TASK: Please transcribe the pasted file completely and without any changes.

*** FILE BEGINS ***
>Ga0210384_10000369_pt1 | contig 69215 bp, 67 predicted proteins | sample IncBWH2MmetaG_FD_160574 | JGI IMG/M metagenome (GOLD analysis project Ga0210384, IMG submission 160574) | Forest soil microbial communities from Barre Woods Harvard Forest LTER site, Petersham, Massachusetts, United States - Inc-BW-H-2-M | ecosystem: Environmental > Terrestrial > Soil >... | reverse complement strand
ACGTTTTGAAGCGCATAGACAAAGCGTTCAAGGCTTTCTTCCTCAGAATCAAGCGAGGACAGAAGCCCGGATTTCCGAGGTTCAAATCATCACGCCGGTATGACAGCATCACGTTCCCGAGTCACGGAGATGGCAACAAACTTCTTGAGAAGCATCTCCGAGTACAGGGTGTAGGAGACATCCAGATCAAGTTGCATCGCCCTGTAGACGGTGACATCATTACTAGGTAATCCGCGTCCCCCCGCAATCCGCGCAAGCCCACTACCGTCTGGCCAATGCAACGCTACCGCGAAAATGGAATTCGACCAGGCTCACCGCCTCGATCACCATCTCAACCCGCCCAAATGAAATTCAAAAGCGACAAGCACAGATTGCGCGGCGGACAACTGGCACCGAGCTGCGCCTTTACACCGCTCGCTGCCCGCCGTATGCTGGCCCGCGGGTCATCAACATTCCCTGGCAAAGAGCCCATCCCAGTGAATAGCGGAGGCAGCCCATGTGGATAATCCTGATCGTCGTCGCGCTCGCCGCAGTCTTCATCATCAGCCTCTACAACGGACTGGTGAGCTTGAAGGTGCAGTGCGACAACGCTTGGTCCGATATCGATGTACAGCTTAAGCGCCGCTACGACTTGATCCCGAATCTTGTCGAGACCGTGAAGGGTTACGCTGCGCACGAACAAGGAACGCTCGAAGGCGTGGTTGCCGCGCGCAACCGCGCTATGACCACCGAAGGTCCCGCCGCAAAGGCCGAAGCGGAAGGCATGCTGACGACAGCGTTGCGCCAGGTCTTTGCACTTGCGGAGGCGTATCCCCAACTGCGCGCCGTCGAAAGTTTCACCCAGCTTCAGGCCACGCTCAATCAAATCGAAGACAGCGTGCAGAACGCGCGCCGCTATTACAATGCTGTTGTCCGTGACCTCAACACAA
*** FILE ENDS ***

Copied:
>Ga0210384_10000369_pt1 | contig 69215 bp, 67 predicted proteins | sample IncBWH2MmetaG_FD_160574 | JGI IMG/M metagenome (GOLD analysis project Ga0210384, IMG submission 160574) | Forest soil microbial communities from Barre Woods Harvard Forest LTER site, Petersham, Massachusetts, United States - Inc-BW-H-2-M | ecosystem: Environmental > Terrestrial > Soil >... | reverse complement strand
ACGTTTTGAAGCGCATAGACAAAGCGTTCAAGGCTTTCTTCCTCAGAATCAAGCGAGGACAGAAGCCCGGATTTCCGAGGTTCAAATCATCACGCCGGTATGACAGCATCACGTTCCCGAGTCACGGAGATGGCAACAAACTTCTTGAGAAGCATCTCCGAGTACAGGGTGTAGGAGACATCCAGATCAAGTTGCATCGCCCTGTAGACGGTGACATCATTACTAGGTAATCCGCGTCCCCCCGCAATCCGCGCAAGCCCACTACCGTCTGGCCAATGCAACGCTACCGCGAAAATGGAATTCGACCAGGCTCACCGCCTCGATCACCATCTCAACCCGCCCAAATGAAATTCAAAAGCGACAAGCACAGATTGCGCGGCGGACAACTGGCACCGAGCTGCGCCTTTACACCGCTCGCTGCCCGCCGTATGCTGGCCCGCGGGTCATCAACATTCCCTGGCAAAGAGCCCATCCCAGTGAATAGCGGAGGCAGCCCATGTGGATAATCCTGATCGTCGTCGCGCTCGCCGCAGTCTTCATCATCAGCCTCTACAACGGACTGGTGAGCTTGAAGGTGCAGTGCGACAACGCTTGGTCCGATATCGATGTACAGCTTAAGCGCCGCTACGACTTGATCCCGAATCTTGTCGAGACCGTGAAGGGTTACGCTGCGCACGAACAAGGAACGCTCGAAGGCGTGGTTGCCGCGCGCAACCGCGCTATGACCACCGAAGGTCCCGCCGCAAAGGCCGAAGCGGAAGGCATGCTGACGACAGCGTTGCGCCAGGTCTTTGCACTTGCGGAGGCGTATCCCCAACTGCGCGCCGTCGAAAGTTTCACCCAGCTTCAGGCCACGCTCAATCAAATCGAAGACAGCGTGCAGAACGCGCGCCGCTATTACAATGCTGTTGTCCGTGACCTCAACACAA